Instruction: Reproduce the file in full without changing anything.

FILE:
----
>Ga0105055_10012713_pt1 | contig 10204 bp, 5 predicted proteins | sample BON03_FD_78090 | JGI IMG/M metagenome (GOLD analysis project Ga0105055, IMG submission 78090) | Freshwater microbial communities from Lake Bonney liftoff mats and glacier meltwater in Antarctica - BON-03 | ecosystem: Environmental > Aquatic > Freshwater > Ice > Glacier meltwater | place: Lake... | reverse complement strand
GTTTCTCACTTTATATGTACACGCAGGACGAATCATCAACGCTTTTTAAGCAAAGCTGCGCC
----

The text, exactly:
>Ga0105055_10012713_pt1 | contig 10204 bp, 5 predicted proteins | sample BON03_FD_78090 | JGI IMG/M metagenome (GOLD analysis project Ga0105055, IMG submission 78090) | Freshwater microbial communities from Lake Bonney liftoff mats and glacier meltwater in Antarctica - BON-03 | ecosystem: Environmental > Aquatic > Freshwater > Ice > Glacier meltwater | place: Lake... | reverse complement strand
GTTTCTCACTTTATATGTACACGCAGGACGAATCATCAACGCTTTTTAAGCAAAGCTGCGCC